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OOI Boon Sheng, founder and chief executive officer of Web Bytes Sdn Bhd, was fortunate to have found a good

Startups vying for the attention of Venture capitalists (VCs) – part 4


OOI Boon Sheng, founder and chief executive officer of Web Bytes Sdn Bhd, was fortunate to have found a good match in Chok Kwee Bee, managing director of venture capital firm Teak Capital, when he set out to look for a partner to help his retail management services company grow to the next level.

Venture capitalists (VCs) play a unique role in the entrepreneurial ecosystem.Magic Logo_Small

They provide startups with funding in exchange for equity in the company. In addition, VCs are often given a say in how the company will operate and grow.

Ultimately, the goal of such partnerships is for VCs to make a profitable exit at a later date either through the sale of their stakes or an initial public offering.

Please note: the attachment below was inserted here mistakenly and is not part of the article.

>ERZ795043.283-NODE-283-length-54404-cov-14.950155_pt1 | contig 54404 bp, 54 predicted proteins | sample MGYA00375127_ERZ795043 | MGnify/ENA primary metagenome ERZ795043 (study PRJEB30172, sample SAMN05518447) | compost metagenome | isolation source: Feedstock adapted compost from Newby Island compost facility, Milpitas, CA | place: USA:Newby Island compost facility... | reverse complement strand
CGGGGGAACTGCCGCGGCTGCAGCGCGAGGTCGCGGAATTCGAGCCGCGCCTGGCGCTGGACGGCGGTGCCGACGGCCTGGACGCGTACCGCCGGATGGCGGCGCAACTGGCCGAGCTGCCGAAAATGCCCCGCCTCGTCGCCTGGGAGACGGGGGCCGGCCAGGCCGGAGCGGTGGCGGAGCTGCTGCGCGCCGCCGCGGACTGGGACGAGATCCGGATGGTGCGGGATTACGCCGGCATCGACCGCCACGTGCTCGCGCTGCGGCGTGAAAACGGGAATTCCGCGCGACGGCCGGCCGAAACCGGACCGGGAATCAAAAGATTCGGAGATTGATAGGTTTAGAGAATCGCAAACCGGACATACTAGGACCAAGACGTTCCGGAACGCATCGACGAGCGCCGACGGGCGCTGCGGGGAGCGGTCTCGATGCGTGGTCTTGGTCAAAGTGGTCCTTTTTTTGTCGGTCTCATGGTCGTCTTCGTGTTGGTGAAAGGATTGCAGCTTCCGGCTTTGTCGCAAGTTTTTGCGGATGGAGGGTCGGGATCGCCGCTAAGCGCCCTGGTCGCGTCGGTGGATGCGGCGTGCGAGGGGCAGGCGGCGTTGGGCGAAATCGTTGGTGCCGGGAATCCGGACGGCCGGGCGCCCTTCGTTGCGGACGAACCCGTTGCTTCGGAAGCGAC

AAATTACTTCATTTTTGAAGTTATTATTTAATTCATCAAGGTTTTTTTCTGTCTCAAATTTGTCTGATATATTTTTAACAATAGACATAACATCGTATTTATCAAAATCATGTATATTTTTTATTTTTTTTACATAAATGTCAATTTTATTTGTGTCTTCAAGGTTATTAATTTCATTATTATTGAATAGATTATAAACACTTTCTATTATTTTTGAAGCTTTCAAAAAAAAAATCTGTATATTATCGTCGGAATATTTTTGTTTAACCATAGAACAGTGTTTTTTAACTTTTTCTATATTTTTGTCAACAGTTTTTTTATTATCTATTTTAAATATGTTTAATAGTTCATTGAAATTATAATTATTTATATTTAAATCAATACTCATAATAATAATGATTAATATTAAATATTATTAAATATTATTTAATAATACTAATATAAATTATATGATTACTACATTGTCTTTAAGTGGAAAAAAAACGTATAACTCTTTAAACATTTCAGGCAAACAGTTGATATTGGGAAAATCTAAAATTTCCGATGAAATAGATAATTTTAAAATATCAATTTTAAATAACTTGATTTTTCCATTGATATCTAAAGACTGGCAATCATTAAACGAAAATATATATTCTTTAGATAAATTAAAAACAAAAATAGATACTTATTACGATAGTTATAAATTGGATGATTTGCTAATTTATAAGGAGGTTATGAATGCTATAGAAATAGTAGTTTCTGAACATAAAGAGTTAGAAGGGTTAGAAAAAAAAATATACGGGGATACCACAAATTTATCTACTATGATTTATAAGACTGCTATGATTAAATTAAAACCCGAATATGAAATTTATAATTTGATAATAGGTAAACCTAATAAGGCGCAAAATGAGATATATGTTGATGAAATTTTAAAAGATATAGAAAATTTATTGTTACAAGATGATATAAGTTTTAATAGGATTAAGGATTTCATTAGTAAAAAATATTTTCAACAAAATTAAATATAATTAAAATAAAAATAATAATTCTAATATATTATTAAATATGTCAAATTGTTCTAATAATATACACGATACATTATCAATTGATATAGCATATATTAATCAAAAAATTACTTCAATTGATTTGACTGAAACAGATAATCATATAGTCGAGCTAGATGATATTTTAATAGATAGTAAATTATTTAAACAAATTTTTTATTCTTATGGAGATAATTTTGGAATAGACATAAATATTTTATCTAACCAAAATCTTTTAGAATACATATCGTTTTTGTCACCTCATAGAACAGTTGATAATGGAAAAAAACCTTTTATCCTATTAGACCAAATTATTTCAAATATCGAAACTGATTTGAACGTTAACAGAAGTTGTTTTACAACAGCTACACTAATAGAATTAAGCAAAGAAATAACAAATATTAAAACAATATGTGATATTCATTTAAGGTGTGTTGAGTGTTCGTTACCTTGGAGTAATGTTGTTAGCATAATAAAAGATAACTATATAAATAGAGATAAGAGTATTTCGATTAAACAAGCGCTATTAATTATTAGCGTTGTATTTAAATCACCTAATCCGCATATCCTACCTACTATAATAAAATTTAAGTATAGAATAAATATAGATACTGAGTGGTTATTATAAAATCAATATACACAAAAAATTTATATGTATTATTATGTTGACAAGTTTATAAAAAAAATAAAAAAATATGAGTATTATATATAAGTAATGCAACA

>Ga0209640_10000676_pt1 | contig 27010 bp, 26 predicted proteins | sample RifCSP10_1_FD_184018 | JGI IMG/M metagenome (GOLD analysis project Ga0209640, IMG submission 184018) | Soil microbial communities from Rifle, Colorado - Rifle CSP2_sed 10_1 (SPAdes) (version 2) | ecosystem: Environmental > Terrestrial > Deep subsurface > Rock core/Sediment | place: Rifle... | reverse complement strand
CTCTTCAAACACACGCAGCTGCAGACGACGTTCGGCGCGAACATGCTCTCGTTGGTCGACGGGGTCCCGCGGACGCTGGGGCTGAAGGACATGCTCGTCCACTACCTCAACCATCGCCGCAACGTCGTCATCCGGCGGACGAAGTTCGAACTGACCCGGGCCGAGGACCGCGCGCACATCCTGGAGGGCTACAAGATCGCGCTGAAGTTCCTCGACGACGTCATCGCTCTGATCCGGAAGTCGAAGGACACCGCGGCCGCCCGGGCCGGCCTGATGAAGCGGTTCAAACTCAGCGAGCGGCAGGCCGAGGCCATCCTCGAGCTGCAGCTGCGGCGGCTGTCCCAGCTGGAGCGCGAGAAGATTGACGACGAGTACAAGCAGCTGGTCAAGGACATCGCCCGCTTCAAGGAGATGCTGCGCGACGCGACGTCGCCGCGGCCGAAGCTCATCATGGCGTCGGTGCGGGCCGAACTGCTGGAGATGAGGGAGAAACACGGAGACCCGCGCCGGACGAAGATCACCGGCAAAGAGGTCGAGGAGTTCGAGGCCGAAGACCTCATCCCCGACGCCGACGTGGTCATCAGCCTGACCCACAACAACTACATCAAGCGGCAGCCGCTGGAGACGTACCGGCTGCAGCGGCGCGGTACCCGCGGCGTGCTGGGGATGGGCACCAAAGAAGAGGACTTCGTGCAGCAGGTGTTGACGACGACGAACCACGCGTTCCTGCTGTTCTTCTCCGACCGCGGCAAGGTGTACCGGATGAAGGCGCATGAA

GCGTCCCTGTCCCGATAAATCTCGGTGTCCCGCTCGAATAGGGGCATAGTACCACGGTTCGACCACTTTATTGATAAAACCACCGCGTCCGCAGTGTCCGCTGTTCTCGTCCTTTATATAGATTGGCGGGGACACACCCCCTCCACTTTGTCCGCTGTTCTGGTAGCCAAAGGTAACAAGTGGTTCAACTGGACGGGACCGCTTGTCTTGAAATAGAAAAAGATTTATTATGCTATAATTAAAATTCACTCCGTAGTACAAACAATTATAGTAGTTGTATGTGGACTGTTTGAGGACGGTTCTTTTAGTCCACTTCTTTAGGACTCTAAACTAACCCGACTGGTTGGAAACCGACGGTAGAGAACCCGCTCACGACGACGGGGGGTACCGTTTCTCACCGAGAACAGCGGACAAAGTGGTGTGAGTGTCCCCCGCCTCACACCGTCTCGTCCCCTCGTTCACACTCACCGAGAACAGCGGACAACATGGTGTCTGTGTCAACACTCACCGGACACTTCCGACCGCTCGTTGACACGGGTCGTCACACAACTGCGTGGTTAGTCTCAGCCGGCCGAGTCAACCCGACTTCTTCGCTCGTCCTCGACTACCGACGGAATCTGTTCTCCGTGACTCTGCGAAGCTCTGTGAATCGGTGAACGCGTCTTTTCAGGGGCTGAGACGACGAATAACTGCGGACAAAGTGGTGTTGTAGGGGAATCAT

Chok, who sits on the board of Web Bytes following Teak Capital’s investment in the startup, takes an active interest in helping Ooi develop the company’s product.

As Web Bytes grow with the guidance of Chok, so does its value, allowing Teak Capital the chance to make a profitable exit in the future.

Somewhat like angel investors, VCs have a wealth of resources, expertise and network that startups can tap into.

However, VCs tend to fund early-stage startups that have already gained some traction in user base and revenue, but are still new enough to be considered a risky investment for traditional banks and debt funding.